Upon proving this, Bob1 explained that there were 50 straws in a box, along with a couple more. The label wasn't wrong--just misleading. To further this understanding, Bob1 had the students measure the lengths of the straws in the box in order to compare them, again, to the box labels. The students found that the information was close, but not completely accurate since each straw was different from the other straws.

Bob1 then asked "What does it mean to be squash-proof?" The boxes claimed that the straws were squash-proof, yet all the students agreed that anyone could squash a straw if they really wanted to.

The point of the exercise was well-learned when Bob1 summed up the reality of the situation. "If [the facts] really mattered you would have to really check [the facts]," continuing the idea that just because something looks right it does not mean it is right. "You have to think: are they using the numbers in the same way [I'm] using the numbers," stated Bob1, wrapping up his message.

Bob1 used the example of medical prescriptions in which true precision and accuracy is needed in order to avoid assigning a fatal prescription. Compared to a life-and-death situation the point that information can be misleading really struck home to the students.

Next, Bob1 had Ian, a Shodor student, read a paper aloud to the class. After having done so, Bob1 explained that his reading was wrong. Alicia, another student, then read the message and made the same error. What they were doing wrong was reading a message with two thes as only one the: "I have never seen anything so lively as Paris in the the spring."

Bob1 rationalized this error by stating that "you think you've seen this or you think you are familiar with this, but the truth is that you're programmed to think a certain way." By this Bob1 meant to say that the students were thinking and observing in a particular way, but were wrong to do it this way. The students, therefore, must correct this error by unlearning what they have learned and rethinking the way they think.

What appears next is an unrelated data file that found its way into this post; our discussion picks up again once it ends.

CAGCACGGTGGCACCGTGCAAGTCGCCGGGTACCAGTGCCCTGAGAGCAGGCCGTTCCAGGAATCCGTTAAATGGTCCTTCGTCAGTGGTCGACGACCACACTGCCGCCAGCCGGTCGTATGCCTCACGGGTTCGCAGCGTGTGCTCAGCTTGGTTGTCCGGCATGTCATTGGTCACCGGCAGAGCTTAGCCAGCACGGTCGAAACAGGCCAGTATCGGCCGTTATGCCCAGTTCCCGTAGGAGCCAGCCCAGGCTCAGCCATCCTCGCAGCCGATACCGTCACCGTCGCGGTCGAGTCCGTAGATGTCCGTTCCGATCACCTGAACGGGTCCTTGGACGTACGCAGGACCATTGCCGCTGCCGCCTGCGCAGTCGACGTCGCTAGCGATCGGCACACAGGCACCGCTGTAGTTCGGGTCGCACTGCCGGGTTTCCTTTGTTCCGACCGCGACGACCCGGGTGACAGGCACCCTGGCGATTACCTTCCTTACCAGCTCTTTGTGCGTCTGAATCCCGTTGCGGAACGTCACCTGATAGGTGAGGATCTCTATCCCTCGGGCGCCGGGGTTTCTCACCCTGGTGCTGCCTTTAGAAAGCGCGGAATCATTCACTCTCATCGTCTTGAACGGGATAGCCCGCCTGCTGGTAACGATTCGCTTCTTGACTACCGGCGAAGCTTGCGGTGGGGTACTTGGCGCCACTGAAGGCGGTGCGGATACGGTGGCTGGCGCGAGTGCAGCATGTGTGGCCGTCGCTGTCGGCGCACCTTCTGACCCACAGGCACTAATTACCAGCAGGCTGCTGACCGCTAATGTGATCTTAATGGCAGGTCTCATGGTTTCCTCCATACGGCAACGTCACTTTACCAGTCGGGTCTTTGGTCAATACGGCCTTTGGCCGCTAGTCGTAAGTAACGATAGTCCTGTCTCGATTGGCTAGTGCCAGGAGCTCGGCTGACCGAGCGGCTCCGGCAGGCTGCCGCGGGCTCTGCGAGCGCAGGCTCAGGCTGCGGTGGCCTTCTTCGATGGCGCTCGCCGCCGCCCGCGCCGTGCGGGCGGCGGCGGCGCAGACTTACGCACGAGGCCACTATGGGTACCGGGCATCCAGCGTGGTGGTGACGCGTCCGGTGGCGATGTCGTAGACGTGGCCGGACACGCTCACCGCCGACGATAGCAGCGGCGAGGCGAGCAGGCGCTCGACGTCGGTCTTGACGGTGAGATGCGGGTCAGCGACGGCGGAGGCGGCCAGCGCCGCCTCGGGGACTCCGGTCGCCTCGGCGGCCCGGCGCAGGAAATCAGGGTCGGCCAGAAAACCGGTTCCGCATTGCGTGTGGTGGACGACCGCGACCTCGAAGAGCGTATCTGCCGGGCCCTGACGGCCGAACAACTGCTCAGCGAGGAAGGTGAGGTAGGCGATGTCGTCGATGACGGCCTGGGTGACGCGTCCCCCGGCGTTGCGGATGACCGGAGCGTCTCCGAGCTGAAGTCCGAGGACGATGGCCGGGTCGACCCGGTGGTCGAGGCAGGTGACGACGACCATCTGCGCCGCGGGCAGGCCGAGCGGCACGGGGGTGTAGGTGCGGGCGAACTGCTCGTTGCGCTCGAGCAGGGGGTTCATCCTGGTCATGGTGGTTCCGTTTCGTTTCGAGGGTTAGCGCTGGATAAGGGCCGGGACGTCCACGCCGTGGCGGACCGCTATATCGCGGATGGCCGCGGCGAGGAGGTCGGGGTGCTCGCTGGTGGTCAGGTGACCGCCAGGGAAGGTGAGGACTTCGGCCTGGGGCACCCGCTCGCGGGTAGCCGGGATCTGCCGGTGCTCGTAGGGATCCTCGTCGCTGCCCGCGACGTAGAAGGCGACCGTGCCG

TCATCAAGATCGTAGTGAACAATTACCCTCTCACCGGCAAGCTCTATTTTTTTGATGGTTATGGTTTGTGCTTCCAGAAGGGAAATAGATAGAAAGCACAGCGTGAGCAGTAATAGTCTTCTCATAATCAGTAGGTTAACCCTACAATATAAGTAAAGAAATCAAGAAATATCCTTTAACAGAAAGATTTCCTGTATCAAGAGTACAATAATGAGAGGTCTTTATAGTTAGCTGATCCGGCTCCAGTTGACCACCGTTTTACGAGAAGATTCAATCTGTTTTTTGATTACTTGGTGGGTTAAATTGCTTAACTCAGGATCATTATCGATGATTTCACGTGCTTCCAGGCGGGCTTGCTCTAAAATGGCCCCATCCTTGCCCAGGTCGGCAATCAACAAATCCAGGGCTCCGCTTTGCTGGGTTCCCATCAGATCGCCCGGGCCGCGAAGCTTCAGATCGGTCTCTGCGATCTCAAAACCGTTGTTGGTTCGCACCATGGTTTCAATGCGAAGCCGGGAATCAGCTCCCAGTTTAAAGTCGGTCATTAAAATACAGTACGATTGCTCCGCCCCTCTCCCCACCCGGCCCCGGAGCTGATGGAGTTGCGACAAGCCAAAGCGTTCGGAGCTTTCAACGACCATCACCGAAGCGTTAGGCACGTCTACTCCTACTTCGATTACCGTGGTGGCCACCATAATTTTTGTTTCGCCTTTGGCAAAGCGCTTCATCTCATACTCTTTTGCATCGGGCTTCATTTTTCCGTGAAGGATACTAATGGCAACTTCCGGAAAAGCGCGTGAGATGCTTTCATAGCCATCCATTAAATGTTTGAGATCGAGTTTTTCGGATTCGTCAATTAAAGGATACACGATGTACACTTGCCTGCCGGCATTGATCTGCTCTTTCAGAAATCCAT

Next the students completed one more exercise with Bob1--the telephone game. Again, the students failed to recognize that the words were moving in a particular pattern, and as such failed to see how easy the message was to transfer. The message, "apple boat cow dog egg fog goat happy" was alphabetic, but the students failed to see this and therefore forgot several of the words in the cycle.

Returning indoors, Shodor interns Andy Hebrank and Jonathan Pahl introduced the Explorers to their next task: helping to build a computer model of an Ebola outbreak. After briefly discussing the disease, Andy outlined the basic structure of the model. He identified the rates involved in determining the length and seriousness of an outbreak, and then asked students to search for the information on the Internet. The students quickly discovered birth and death rates for the country where the outbreak occurred, and the infection and mortality rates of Ebola during that outbreak. Explorers will use their own rates tomorrow to simulate an outbreak with a STELLA® model prepared in advance.

Now the students have only one more class before this session of the IEC officially comes to an end. Then they will have only their memories and newfound knowledge, but hopefully they will continue to take their knowledge with them into their futures.